Three Beautiful Things are: Tsuki, the moon; Yuki, snow; and Hana, flowers

In Chinese calligraphy as it developed to heights undreamed of in the West, there were three main styles: The Formal Style, the Running Style, described as waving grasses and running streams, and the ultimate loosening called the Grass Style, described in terms of Soaring Phoenixes and Fighting Dragons.

This last style was highly developed in Japan, and especially by Zen masters. They used it to express experienced spiritual truth, not merely by the words but by the very brushwork itself.

The accompanying poem is:

As in spring, the flowers,
As in autumn, the moon.

In Japanese aesthetics, the Three Beautiful Things are: Tsuki, the moon; Yuki, snow; and Hana, flowers.

Only in the extended list do wine, women and song appear. The Five Beautiful Things are Tsuki, Yuki, Hana, and then Iro, colour, implying also love-making, and Sake, rice-wine (which has however a low alcohol content).

The great character on the right of the picture means ‘Like That’, or ‘Thus’. It means: ‘That is the way things are; do not expect them to be different.’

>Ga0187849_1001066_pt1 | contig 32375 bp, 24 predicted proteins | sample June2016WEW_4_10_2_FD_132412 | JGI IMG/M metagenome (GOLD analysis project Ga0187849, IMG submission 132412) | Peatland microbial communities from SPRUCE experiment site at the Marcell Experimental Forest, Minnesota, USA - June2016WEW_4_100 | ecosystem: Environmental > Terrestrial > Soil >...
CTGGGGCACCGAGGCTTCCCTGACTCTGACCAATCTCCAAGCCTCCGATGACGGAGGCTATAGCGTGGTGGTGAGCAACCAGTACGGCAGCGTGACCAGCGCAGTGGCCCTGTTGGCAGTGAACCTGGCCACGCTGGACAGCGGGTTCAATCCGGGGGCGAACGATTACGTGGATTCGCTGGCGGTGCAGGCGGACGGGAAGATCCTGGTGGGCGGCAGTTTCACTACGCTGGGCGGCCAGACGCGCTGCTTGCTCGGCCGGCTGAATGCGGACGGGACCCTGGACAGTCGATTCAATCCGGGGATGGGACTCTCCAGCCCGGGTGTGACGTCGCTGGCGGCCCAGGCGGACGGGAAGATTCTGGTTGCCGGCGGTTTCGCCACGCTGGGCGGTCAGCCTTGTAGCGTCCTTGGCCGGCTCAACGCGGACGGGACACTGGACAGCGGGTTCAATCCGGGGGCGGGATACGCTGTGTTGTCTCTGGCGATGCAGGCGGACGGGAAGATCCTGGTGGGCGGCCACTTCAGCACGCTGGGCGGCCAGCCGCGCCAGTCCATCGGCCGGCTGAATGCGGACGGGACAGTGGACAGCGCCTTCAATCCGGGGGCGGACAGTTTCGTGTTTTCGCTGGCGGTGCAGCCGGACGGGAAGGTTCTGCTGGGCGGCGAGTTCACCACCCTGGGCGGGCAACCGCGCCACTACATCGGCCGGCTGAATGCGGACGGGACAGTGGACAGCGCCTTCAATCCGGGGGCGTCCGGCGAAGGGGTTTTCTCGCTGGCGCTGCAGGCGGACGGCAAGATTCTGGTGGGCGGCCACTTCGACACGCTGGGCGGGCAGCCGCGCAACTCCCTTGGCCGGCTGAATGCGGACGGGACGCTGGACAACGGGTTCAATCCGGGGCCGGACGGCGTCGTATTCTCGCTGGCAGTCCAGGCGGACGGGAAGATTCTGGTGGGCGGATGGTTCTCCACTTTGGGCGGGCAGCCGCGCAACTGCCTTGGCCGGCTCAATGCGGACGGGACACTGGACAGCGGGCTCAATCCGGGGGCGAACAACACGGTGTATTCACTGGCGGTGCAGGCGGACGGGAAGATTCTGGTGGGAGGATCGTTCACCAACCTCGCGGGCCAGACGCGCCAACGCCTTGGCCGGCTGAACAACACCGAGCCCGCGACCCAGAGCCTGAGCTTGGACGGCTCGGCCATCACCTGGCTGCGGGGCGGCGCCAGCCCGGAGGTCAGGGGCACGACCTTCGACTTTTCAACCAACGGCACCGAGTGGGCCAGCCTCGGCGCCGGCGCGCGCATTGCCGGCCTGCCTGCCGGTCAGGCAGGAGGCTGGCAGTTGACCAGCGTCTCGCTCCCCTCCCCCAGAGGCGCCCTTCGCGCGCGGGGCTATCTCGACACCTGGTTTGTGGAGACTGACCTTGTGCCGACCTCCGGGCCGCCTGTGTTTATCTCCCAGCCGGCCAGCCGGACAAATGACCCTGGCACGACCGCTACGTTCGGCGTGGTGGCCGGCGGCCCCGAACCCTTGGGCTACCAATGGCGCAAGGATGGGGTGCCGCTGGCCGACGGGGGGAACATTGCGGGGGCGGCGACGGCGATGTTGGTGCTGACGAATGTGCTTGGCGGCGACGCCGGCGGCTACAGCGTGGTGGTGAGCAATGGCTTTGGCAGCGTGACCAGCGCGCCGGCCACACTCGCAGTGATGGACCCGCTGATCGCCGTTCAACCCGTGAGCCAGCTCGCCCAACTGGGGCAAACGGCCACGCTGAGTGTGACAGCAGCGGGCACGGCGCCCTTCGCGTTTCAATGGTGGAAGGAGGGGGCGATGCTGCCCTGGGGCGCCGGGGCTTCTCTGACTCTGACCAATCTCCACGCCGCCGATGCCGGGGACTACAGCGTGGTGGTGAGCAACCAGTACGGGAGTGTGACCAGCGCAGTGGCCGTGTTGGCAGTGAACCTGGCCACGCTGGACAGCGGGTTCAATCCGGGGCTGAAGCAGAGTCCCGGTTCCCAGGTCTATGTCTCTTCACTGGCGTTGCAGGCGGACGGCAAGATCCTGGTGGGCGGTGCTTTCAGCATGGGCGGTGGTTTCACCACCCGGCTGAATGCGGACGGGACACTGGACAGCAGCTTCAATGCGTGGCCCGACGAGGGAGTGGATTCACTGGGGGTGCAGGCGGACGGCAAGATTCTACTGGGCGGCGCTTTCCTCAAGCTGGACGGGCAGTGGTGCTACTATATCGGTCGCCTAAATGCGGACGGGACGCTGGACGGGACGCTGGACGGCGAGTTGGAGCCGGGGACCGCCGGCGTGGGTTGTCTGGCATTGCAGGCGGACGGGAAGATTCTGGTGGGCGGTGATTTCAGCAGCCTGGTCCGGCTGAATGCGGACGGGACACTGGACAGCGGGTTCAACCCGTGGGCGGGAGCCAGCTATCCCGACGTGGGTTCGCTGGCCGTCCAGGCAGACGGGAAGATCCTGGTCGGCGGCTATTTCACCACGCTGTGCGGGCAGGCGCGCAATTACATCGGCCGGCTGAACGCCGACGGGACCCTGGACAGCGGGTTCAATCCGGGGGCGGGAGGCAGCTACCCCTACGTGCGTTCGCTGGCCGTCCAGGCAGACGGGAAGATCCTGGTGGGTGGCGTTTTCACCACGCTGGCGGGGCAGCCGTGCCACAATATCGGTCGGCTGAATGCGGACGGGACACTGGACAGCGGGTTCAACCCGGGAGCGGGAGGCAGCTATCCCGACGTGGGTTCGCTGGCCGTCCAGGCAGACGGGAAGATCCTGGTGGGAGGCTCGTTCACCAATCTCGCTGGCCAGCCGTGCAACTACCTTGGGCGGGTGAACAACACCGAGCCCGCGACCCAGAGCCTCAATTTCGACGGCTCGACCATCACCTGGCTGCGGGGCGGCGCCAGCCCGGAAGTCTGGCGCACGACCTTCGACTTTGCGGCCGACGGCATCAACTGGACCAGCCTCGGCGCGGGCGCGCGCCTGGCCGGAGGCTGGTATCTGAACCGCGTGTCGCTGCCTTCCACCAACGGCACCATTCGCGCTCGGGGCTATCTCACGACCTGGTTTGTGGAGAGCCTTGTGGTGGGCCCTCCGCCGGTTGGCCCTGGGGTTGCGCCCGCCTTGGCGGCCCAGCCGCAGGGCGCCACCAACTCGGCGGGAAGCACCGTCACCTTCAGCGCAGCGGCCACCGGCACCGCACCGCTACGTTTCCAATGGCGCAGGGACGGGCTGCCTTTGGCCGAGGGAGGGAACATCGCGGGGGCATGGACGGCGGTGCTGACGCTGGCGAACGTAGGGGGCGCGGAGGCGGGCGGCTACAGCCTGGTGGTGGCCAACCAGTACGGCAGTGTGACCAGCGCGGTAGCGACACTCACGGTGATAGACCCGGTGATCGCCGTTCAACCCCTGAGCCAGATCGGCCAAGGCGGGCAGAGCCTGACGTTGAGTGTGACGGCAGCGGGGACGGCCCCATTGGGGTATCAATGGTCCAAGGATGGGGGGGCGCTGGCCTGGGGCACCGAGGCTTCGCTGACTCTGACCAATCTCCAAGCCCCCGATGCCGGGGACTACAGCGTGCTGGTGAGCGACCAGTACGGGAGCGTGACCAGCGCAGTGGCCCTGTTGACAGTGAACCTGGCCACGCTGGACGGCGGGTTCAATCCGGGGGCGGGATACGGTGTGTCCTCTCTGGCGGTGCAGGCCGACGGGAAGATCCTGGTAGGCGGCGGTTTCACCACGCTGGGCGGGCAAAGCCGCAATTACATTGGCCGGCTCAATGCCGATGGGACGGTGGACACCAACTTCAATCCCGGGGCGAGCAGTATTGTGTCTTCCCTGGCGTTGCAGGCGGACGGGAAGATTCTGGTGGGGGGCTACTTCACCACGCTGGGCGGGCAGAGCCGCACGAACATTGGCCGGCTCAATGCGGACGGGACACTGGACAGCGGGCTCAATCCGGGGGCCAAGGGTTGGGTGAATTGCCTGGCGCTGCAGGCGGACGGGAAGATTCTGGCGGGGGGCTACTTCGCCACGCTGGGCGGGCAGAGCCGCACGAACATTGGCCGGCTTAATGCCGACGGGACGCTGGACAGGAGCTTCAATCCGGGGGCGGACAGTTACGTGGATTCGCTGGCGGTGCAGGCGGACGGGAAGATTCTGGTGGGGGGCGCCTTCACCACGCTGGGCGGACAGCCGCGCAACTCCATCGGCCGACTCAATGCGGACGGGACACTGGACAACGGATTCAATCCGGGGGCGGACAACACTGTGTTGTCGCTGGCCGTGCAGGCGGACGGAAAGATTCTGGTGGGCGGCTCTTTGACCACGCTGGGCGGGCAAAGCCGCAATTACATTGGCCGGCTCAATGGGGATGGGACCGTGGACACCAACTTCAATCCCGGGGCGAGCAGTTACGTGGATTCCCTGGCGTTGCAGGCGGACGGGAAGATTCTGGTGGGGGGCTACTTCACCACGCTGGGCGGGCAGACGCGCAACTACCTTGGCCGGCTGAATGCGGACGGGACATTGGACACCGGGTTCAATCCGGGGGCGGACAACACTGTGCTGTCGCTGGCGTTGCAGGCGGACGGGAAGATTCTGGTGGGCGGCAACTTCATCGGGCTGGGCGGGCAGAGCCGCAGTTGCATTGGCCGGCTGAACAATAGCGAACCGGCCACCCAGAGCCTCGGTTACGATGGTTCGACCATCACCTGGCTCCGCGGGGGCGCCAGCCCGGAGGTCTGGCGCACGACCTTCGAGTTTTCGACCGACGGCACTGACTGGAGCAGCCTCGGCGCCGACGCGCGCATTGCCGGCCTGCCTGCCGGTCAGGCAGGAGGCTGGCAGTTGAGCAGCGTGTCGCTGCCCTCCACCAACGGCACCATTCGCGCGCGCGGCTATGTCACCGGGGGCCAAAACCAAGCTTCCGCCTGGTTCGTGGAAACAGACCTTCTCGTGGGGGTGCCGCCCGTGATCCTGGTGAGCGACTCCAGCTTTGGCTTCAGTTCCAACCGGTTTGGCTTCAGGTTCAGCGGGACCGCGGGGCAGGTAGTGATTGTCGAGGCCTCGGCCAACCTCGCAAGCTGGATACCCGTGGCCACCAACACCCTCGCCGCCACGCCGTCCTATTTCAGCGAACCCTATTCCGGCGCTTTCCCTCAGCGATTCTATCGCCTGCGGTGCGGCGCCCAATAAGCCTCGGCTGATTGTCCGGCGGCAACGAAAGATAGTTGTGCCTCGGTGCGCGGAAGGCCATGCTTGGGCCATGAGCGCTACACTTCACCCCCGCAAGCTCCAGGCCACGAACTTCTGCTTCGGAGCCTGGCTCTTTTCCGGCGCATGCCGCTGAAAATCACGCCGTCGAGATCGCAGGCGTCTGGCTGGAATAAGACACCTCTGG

But this does not mean apathy. In spring, to look at the flowers and appreciate their beauty without wanting to appropriate them; in autumn, not to waste thought by longing for flowers, but to appreciate the wonder of the moon in the clear skies. Flowers, however beautiful, have a sadness about them because they will fade and fall, but the moon does not pass away. There is a meaning for the whole of life: in springtime, to realize that the flowers will pass, and enjoy them without trying to capture or appropriate them for selfish ends, and then when autumn comes, to turn to contemplation of the calmness which is ever within.

In India, the Supreme Self is represented by the symbol of the sun, but in the Far East, it is often the full moon. In the second half of life, attention is to move from the short-range relations with the flowers upwards to the heavens; as the skies are cleared of personal selfish pettiness, a calm radiance takes over from the little anxiety-flashes of the small world.

The calligrapher is Ji-un, who was a follower not only of Zen but also of the philosophical Tendai sect, the Shingon mantra sect, and originally the ancient Indian Vinaya, in whose temples some of the early Zen masters resided before the establishment of specifically Zen temples.

Like That from the Old Zen Master

© Trevor Leggett

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